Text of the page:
Some of the most startling pieces of viral video ever circulated in the recent past have to be those that captured the moment 69-year-old physician David Dao was wrestled from his seat on United Flight 4311, bloodied and dragged off the plane.

It triggered several important discussions about aviation law and passenger rights. For example, how many of us really knew that we could be refused service for a flight we paid for? Even after we’ve taken our seats?

Also, the moral question: What rights do law enforcement or security officers have to use force to see that that people comply with regulations like these? Is a citizen’s only option to comply or be beaten?

Most opinions I’ve read over the last week since the April 10 incident have largely taken the stand that what United did to Dao was just plain wrong. No matter the circumstances, there should be no place in civilized society for the use of force against a noncompliant, but nonviolent, citizen.

The practice of overbooking and forcibly removing paying customers is also not getting a favorable shake in the court of public opinion. And today, I bet United CEO Oscar Munoz would gladly have preferred to pay Dao, or anyone else on flight 4311, $1 million just to make the bad publicity go away.

More interesting, however, than the immediate debate over forcing Dao off the plane is the role of other citizens.

In multiple videos of the incident – all captured on smartphone cameras by other passengers on the plane – several people can be seen and heard protesting the airline’s treatment of Dao. But only a little bit. Some observers have remarked that the rest of the plane’s passengers are shockingly indifferent to Dao’s plight.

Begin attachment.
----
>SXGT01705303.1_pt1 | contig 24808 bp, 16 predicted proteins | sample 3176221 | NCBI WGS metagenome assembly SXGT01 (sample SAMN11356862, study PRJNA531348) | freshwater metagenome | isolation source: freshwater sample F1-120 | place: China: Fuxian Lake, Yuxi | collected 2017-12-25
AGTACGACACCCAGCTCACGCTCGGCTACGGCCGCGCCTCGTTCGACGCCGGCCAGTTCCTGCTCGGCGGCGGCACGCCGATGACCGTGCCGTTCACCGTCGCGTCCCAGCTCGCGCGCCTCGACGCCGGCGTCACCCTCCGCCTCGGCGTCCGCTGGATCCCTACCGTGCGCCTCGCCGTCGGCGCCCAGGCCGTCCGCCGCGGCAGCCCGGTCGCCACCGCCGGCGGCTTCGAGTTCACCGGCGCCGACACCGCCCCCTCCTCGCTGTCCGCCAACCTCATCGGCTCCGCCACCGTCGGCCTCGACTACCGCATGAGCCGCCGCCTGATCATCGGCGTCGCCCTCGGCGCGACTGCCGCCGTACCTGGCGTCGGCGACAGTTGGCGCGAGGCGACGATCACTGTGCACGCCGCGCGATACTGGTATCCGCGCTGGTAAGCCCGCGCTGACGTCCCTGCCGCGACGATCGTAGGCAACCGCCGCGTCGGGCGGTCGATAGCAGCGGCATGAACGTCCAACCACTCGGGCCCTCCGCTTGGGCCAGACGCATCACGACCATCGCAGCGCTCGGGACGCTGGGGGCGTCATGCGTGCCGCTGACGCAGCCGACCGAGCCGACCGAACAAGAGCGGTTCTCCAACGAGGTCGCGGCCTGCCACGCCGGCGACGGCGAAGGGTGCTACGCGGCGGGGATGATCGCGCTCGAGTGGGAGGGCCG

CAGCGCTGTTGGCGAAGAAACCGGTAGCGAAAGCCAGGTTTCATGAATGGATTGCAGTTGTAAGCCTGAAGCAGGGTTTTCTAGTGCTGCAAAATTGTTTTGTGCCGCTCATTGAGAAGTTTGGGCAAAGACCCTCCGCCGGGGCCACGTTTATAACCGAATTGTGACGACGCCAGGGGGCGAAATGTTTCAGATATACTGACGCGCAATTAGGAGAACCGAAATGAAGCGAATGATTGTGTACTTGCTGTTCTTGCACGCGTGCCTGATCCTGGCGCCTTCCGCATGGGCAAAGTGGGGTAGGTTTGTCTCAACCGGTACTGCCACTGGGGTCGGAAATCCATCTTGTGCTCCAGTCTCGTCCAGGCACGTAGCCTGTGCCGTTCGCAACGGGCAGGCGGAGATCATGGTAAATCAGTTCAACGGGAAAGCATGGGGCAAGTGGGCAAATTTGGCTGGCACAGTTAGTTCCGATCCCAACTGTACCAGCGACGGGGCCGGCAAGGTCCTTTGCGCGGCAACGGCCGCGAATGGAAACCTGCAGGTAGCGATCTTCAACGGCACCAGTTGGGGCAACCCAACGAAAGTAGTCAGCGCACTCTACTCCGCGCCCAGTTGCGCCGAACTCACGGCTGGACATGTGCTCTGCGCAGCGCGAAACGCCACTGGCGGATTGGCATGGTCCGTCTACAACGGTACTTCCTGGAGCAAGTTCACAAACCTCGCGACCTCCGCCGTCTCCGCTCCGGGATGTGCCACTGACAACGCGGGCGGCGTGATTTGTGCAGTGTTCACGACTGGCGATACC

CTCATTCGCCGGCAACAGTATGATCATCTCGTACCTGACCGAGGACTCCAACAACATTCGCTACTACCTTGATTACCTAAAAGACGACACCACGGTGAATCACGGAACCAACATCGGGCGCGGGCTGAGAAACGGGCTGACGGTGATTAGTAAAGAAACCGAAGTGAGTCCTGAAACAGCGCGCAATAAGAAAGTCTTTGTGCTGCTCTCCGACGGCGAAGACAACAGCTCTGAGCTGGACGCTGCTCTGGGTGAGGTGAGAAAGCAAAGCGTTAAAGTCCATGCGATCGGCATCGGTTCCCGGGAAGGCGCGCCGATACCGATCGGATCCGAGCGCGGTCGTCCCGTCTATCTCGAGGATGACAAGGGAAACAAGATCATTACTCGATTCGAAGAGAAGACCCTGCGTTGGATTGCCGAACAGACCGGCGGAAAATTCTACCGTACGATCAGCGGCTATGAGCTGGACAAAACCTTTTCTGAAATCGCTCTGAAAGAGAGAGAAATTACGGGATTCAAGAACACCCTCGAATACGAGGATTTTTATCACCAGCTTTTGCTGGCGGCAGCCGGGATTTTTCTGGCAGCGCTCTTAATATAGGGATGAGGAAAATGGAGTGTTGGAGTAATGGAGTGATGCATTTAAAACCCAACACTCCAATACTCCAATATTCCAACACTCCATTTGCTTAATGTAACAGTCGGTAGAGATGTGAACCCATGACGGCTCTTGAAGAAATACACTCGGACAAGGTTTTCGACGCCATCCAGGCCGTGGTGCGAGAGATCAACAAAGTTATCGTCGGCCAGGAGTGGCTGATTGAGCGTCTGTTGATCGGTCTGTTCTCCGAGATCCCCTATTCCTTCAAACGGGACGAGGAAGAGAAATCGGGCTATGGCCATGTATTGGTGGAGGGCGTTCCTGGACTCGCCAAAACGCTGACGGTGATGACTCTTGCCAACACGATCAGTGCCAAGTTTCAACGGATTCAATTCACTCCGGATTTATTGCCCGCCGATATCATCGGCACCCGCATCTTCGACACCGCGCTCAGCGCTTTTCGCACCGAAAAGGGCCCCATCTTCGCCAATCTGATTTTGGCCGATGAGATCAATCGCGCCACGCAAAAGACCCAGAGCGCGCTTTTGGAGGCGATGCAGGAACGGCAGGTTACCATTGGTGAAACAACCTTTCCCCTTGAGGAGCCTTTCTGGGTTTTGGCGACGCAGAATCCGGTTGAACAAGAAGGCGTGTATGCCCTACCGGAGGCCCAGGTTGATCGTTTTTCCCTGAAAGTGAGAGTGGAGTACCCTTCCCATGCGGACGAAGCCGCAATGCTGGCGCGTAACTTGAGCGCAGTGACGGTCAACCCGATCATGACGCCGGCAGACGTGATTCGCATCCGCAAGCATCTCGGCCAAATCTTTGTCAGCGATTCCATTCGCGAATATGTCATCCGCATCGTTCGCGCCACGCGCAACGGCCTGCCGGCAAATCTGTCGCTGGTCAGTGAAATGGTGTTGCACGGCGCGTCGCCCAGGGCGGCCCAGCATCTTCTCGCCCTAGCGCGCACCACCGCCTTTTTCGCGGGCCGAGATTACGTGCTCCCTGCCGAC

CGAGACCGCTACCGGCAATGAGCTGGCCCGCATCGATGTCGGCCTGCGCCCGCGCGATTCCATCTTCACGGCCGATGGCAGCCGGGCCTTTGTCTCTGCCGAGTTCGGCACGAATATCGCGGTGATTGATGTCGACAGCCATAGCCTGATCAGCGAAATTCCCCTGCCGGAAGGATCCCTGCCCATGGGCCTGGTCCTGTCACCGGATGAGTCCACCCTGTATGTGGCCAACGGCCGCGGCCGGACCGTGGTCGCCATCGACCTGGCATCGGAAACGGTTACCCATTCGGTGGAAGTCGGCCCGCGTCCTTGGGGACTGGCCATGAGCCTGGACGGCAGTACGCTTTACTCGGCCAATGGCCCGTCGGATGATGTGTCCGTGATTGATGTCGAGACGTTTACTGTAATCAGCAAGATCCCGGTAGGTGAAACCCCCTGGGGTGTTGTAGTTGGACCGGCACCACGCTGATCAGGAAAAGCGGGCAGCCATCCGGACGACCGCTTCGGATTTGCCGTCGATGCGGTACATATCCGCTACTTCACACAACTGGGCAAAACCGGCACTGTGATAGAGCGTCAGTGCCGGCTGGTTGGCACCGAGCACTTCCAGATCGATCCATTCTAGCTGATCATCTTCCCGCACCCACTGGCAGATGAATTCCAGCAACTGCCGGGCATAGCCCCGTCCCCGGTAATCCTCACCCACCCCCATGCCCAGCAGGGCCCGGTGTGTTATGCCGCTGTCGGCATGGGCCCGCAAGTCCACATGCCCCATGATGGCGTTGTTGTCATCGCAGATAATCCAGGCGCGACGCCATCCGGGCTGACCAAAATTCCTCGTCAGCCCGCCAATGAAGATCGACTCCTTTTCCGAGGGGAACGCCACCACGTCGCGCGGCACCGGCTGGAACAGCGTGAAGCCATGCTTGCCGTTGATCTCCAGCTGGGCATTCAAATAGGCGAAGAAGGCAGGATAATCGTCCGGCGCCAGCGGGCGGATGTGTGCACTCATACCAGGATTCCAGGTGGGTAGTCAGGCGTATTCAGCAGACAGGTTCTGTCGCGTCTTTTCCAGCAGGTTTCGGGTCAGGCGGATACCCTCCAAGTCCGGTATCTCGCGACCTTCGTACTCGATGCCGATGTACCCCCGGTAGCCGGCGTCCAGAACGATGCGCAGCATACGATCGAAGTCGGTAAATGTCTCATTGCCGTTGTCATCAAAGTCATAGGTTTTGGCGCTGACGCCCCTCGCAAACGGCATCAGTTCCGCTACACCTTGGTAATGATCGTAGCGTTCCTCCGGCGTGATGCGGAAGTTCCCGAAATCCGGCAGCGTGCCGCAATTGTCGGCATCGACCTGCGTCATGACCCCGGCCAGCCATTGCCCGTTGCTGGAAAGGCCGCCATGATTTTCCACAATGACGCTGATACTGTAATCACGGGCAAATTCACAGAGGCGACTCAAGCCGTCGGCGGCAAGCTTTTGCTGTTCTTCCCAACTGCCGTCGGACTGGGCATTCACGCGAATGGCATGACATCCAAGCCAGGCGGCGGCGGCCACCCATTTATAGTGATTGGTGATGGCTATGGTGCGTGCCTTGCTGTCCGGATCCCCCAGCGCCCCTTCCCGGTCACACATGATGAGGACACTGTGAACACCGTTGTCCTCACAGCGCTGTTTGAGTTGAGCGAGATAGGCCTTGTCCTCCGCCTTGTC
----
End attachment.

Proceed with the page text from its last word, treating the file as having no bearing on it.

It’s hard to put yourself in the same position. And though I hate to admit it, I probably wouldn’t have done much more than try to calm the security guards down or asked them to please not use force. What else can one do? Today, it’s not wise to do anything to distinguish yourself on a plane where there is little room for leniency or interpretation. Do something disruptive and you might find yourself in an airport holding cell when all you were hoping for was a trip to the Outer Banks.

Instead, we have a nation of videographers, ready to capture any injustice at the push of a virtual button. And perhaps, as we have seen in the case of Dao and scores of other incidents, capturing images of these situations is the best thing a citizen can do. It is, if nothing else, a powerful way to hold those in power accountable.

On one hand, it is spooky to watch Dao dragged from the plane and to see most of his fellow passengers simply holding up their smartphones to capture the moment. But there is perhaps more power in that simple act than it looks. For governments, corporations and any other entities exercising power, they must do so now certain that they are acting under full public scrutiny. If that thought had occurred to security officers who dragged Dao off the plane beforehand, it wouldn’t have happened in the first place. And now that it has, it likely won’t happen again.

Pete Mazzaccaro

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